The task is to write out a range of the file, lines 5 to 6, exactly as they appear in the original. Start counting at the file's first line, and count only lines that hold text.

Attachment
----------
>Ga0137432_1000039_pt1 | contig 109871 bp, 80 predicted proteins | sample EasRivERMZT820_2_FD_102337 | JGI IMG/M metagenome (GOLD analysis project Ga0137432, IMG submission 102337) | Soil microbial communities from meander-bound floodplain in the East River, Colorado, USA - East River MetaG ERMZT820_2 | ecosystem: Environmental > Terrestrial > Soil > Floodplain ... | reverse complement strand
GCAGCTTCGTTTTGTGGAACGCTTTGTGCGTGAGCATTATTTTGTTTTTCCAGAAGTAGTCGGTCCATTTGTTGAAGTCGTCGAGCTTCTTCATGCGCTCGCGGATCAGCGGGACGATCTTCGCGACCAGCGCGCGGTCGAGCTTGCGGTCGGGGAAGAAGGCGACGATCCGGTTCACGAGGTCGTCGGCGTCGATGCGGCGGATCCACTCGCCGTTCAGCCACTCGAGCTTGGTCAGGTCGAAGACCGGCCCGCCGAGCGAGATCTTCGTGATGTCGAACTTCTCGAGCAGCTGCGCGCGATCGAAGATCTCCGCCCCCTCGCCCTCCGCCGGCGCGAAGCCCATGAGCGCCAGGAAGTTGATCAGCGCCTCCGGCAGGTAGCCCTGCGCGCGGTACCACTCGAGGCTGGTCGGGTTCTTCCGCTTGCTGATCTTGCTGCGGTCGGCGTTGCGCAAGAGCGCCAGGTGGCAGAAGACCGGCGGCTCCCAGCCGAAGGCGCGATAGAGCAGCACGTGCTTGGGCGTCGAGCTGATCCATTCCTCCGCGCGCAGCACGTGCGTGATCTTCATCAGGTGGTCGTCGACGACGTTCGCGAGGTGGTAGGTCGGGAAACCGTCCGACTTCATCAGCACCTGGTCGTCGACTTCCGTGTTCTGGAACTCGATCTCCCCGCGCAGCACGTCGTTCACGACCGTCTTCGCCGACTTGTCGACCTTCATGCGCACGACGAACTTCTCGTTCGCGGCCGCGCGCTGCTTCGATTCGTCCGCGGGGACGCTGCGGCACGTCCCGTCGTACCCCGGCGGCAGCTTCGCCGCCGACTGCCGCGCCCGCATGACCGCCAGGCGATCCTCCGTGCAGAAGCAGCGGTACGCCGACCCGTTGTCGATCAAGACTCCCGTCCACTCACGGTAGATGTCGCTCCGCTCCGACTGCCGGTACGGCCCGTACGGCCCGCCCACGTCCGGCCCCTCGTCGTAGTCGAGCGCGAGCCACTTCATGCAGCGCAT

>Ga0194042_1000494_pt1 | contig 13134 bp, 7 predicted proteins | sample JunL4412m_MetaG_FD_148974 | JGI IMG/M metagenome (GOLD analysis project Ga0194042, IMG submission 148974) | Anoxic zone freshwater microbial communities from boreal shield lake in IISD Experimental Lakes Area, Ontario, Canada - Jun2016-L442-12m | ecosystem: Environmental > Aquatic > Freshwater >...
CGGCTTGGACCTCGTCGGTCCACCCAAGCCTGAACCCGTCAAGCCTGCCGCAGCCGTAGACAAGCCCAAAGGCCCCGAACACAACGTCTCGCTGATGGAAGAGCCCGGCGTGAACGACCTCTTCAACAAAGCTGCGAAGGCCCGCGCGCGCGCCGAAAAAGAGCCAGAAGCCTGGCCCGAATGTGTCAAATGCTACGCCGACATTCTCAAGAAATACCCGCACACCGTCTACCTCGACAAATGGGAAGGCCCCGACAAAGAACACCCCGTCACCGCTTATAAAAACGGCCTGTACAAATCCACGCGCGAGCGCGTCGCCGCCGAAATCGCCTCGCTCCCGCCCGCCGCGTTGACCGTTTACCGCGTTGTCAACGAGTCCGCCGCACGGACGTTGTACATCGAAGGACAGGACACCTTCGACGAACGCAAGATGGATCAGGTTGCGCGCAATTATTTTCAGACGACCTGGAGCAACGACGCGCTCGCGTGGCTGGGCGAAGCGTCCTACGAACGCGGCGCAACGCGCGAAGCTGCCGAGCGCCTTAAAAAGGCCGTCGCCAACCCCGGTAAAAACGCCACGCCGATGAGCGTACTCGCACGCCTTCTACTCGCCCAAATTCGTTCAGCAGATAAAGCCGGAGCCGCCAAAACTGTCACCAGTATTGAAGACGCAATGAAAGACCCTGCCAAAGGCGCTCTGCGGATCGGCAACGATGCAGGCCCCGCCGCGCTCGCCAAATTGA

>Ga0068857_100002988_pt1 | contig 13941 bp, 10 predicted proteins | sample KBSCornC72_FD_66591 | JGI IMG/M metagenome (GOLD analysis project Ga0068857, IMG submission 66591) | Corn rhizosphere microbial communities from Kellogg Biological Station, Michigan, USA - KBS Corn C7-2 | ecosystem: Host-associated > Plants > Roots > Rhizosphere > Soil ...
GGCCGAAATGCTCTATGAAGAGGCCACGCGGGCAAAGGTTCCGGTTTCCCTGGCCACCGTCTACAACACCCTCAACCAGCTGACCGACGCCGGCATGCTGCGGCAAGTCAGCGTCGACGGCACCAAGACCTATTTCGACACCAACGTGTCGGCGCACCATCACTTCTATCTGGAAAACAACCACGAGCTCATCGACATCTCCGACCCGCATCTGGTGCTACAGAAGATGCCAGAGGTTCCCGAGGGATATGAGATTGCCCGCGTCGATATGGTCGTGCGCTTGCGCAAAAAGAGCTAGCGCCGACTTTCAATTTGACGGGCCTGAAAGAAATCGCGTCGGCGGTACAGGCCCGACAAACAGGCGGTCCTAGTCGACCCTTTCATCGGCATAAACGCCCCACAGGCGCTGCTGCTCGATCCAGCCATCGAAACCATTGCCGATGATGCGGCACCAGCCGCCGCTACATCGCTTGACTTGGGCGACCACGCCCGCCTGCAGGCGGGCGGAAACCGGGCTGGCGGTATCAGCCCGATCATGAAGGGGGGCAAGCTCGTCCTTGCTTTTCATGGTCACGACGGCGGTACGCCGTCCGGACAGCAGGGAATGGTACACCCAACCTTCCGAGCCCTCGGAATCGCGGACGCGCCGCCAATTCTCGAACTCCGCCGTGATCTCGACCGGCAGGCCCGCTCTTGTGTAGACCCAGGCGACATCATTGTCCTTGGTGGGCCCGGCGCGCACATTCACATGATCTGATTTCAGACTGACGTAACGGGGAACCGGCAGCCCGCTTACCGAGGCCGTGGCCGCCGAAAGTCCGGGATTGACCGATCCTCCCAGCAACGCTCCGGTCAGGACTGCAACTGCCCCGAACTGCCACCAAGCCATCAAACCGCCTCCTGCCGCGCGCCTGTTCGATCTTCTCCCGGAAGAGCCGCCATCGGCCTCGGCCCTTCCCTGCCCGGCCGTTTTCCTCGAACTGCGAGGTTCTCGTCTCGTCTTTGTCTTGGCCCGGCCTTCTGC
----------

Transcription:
>Ga0068857_100002988_pt1 | contig 13941 bp, 10 predicted proteins | sample KBSCornC72_FD_66591 | JGI IMG/M metagenome (GOLD analysis project Ga0068857, IMG submission 66591) | Corn rhizosphere microbial communities from Kellogg Biological Station, Michigan, USA - KBS Corn C7-2 | ecosystem: Host-associated > Plants > Roots > Rhizosphere > Soil ...
GGCCGAAATGCTCTATGAAGAGGCCACGCGGGCAAAGGTTCCGGTTTCCCTGGCCACCGTCTACAACACCCTCAACCAGCTGACCGACGCCGGCATGCTGCGGCAAGTCAGCGTCGACGGCACCAAGACCTATTTCGACACCAACGTGTCGGCGCACCATCACTTCTATCTGGAAAACAACCACGAGCTCATCGACATCTCCGACCCGCATCTGGTGCTACAGAAGATGCCAGAGGTTCCCGAGGGATATGAGATTGCCCGCGTCGATATGGTCGTGCGCTTGCGCAAAAAGAGCTAGCGCCGACTTTCAATTTGACGGGCCTGAAAGAAATCGCGTCGGCGGTACAGGCCCGACAAACAGGCGGTCCTAGTCGACCCTTTCATCGGCATAAACGCCCCACAGGCGCTGCTGCTCGATCCAGCCATCGAAACCATTGCCGATGATGCGGCACCAGCCGCCGCTACATCGCTTGACTTGGGCGACCACGCCCGCCTGCAGGCGGGCGGAAACCGGGCTGGCGGTATCAGCCCGATCATGAAGGGGGGCAAGCTCGTCCTTGCTTTTCATGGTCACGACGGCGGTACGCCGTCCGGACAGCAGGGAATGGTACACCCAACCTTCCGAGCCCTCGGAATCGCGGACGCGCCGCCAATTCTCGAACTCCGCCGTGATCTCGACCGGCAGGCCCGCTCTTGTGTAGACCCAGGCGACATCATTGTCCTTGGTGGGCCCGGCGCGCACATTCACATGATCTGATTTCAGACTGACGTAACGGGGAACCGGCAGCCCGCTTACCGAGGCCGTGGCCGCCGAAAGTCCGGGATTGACCGATCCTCCCAGCAACGCTCCGGTCAGGACTGCAACTGCCCCGAACTGCCACCAAGCCATCAAACCGCCTCCTGCCGCGCGCCTGTTCGATCTTCTCCCGGAAGAGCCGCCATCGGCCTCGGCCCTTCCCTGCCCGGCCGTTTTCCTCGAACTGCGAGGTTCTCGTCTCGTCTTTGTCTTGGCCCGGCCTTCTGC